At that time he described himself as a graduate of "McGuffey's Institute of Learning," referring to his grammar school reader.

His principal hobby after retirement was breeding Iowa-sired Poland China hogs on a model farm near Bartlesville.

Phillips was extremely adverse to personal publicity. That, perhaps, accounts for the fact that only now can it be revealed that he could have been governor general of the Philippines.

He was offered that post by Maj. Gen. Patrick Hurley when the latter was secretary of war under President Herbert Hoover.

[Phillips, Lee Elda]

Taylor County Herald

Thursday    April 20, 1944    [p. 1]

L. E. Phillips Dies at Bartlesville, Okla.

Mrs. Ray Walker of Gravity received word Sunday that her brother, L. [ee] E.[lda]Phillips, died that day at his home in Bartlesville, Okla. He had been in ill health for some time.

Phillips was born and reared near Conway and engaged in the petroleum business with his two brothers.  They founded the Phillips Petroleum Company as well as several subsidiary organizations.

[Porter, Ruth Ann Bickford]

Clearfield Enterprise

Thursday    February 25, 1937    p. 2

The funeral service for the late Mrs. Ruth [Ann Bickford] Porter is being held this afternoon four miles southwest of town. Interment will be in the Conway Cemetery.  We will give obituary next week.

[Porter, Ruth Ann Bickford]

Clearfield Enterprise

Thursday    February 25, 1937    p. 2

Mrs. Ruth [Ann Bickford] Porter, widow of the late S. [ilas] R. [ite] Porter, died Monday evening at five o'clock, after a long illness. She was a pioneer in the community, and had lived a long time on the home farm where she died.

[Porter, Ruth Ann Bickford]

Clearfield Enterprise

Thursday    March 4, 1937    [p. 1]

Mrs. Ruth Porter

Ruth Ann Bickford was the youngest daughter of James K. [inney] and Rhoda [Anna Martin] Bickford, and was born near Moulton, Iowa, Sept. 23rd, 1854. She died at the old homestead near Clearfield, Iowa, on February 22, 1937, at the age of 72 years, 4 months, 29 days.

She came to Taylor County in 1877, and was married to Silas R. [ite] Porter on Aug. 22, 1877. He preceded her in death on February 18, 1921.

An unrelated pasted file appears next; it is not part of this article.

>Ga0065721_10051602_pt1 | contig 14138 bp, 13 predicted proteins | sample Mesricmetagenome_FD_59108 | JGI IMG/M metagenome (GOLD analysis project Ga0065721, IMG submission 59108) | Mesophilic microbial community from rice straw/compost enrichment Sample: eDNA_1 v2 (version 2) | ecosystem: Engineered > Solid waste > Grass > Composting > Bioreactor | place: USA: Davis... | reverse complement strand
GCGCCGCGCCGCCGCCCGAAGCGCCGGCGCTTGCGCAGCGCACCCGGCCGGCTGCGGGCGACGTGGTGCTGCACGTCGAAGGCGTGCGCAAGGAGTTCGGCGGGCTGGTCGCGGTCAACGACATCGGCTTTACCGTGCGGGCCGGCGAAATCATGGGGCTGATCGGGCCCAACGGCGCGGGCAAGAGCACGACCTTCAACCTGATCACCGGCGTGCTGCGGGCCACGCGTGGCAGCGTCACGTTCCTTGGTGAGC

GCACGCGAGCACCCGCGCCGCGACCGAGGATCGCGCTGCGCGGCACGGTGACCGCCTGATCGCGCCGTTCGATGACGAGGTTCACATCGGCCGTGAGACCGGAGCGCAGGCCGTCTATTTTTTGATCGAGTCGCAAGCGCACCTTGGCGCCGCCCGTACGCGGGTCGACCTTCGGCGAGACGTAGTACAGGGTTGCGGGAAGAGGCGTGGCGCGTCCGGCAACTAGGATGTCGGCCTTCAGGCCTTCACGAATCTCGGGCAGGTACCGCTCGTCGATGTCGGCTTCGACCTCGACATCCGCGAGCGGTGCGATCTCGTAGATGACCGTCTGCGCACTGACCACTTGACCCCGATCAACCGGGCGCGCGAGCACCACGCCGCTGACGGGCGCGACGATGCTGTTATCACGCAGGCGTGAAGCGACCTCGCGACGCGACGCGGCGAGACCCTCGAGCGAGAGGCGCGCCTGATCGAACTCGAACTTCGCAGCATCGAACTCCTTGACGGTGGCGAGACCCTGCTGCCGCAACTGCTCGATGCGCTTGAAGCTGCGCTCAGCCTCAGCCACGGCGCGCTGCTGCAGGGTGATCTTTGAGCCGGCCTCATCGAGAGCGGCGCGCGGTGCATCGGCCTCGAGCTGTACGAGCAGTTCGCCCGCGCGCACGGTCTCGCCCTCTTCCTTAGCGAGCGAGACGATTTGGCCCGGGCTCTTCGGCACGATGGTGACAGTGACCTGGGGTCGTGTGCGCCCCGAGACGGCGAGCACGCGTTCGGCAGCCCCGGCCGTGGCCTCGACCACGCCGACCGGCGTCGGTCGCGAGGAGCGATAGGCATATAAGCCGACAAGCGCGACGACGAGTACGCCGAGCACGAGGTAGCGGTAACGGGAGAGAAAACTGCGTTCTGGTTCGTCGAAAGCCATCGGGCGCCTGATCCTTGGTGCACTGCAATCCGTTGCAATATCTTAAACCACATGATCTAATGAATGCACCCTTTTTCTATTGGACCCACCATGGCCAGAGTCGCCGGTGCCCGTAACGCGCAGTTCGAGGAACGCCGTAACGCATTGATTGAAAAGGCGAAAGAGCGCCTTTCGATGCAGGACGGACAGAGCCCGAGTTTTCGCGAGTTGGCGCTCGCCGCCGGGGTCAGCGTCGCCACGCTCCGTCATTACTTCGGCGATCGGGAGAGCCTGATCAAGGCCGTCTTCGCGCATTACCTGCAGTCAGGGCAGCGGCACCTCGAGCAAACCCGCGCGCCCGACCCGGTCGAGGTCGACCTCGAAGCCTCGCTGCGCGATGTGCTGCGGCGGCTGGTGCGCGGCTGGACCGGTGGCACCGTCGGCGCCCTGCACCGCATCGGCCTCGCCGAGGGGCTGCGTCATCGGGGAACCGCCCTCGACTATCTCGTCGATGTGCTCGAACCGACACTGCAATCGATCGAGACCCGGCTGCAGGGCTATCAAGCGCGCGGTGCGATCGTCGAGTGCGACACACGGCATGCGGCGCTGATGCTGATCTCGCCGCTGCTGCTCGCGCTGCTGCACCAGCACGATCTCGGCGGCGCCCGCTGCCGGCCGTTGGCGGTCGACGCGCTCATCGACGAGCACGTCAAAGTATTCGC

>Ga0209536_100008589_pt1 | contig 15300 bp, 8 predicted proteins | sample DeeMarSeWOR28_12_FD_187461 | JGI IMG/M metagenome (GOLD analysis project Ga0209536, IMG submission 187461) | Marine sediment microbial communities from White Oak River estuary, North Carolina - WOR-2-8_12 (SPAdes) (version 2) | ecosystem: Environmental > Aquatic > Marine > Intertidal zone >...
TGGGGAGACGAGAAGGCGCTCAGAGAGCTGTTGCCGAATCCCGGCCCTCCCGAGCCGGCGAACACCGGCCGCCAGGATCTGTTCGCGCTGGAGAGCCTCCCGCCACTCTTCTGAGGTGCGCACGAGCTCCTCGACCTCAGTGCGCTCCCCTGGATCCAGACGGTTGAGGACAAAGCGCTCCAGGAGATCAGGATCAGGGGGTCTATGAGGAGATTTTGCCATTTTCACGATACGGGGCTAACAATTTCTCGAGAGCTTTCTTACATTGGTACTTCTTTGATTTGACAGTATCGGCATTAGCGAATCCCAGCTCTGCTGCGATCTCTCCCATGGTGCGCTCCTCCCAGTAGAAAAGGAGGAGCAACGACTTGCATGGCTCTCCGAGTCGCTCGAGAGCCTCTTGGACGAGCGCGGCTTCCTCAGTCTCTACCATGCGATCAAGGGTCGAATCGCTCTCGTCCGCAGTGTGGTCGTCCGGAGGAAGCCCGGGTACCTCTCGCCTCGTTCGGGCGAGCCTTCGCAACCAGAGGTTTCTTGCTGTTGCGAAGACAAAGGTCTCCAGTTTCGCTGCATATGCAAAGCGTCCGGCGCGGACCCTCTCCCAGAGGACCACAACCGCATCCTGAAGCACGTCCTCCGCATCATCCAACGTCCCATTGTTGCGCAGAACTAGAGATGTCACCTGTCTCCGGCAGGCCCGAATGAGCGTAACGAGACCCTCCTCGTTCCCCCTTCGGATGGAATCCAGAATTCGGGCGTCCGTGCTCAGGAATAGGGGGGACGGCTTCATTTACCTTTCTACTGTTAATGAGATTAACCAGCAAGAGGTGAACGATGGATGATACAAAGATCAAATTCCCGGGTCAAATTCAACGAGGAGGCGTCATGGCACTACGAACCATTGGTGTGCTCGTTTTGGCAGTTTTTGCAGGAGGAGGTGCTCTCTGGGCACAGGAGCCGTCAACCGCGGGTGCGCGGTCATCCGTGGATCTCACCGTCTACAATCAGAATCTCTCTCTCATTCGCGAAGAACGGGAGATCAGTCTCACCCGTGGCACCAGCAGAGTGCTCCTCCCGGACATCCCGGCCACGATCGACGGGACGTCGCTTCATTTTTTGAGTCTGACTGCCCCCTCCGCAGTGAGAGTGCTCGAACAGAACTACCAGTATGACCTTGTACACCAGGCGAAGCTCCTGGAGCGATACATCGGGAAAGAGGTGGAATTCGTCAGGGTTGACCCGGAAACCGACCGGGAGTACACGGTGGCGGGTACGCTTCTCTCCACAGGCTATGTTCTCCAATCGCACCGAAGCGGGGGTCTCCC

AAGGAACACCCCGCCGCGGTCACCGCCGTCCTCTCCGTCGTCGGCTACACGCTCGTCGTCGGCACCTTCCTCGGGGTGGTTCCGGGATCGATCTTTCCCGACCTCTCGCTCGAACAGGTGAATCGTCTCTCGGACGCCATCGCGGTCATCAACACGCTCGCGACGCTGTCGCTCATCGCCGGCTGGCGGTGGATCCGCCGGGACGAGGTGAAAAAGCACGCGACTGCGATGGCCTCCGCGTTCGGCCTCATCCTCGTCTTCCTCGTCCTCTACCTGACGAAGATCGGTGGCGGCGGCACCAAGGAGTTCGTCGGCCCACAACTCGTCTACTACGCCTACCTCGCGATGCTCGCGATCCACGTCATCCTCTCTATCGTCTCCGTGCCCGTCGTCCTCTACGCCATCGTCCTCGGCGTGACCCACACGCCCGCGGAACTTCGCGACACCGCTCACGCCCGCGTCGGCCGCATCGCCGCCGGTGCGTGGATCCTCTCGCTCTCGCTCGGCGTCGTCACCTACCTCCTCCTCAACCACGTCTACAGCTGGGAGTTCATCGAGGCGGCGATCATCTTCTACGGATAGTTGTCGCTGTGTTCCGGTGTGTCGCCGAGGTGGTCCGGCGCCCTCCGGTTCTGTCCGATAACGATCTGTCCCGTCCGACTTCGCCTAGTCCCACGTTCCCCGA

To them were born five children, Jessie May dying in infancy—the others were: Leota D. [ome] Henderson who died February 21, 1931; Mrs. Nona Stingley; Frank Porter and Ralph Porter----all of the Clearfield community.

She is also survived by six grandchildren—Milton Henderson of Detroit, Mich., and Guy Henderson; Ruth, Helen and Leota Stingley; and Leanne Ruth Porter; also by one great-grandson, Gerald Henderson.  There is also a niece, Mrs. Lillie Dean, whom Mrs. Porter raised from her early childhood.

Two half-sisters survive: Mrs. Tom Condon of Orange, California, and Mrs. Rhoda [Evans] Shearer of Idaho; and there are a number of nieces and nephews.

This loving mother had been an invalid for nearly three years. Her entire lifetime interest was centered in her home, family and friends.

When fourteen years of age, she became a member of the Methodist church. Her membership was later transferred to Greenwood Chapel, and then to the Methodist Church in Clearfield.

Pallbearers were close neighbors: —Lester Groves, Guy Beggs, Harry Curry, Harry Beggs, Bert Knox and Dan Bruner. Singing was by Mr. and Mrs. J. R. Crew, Mrs. Ben Anderson, Miss Margaret Swan, and F. J. Anderson.

"They rest from their labors and their works do follow them".

[Putnam, Josephine Adella Smith]

Bedford Free Press

Thursday     December 12, 1912    p. 3

Obituary.

Mrs. Sidney C. [lay] Putnam, who has been an invalid for a long time and whose condition reached the critical stage three weeks ago, was relieved of her suffering last Friday, passing away peacefully, in the midst of her loved ones who all have been constantly at her side since it became assured that the end was near. Mrs. Putnam was a woman whose kindness and pure Christian character endeared her to all who came in contact with her and it is with the keenest sorrow her many friends and acquaintances learn of her death.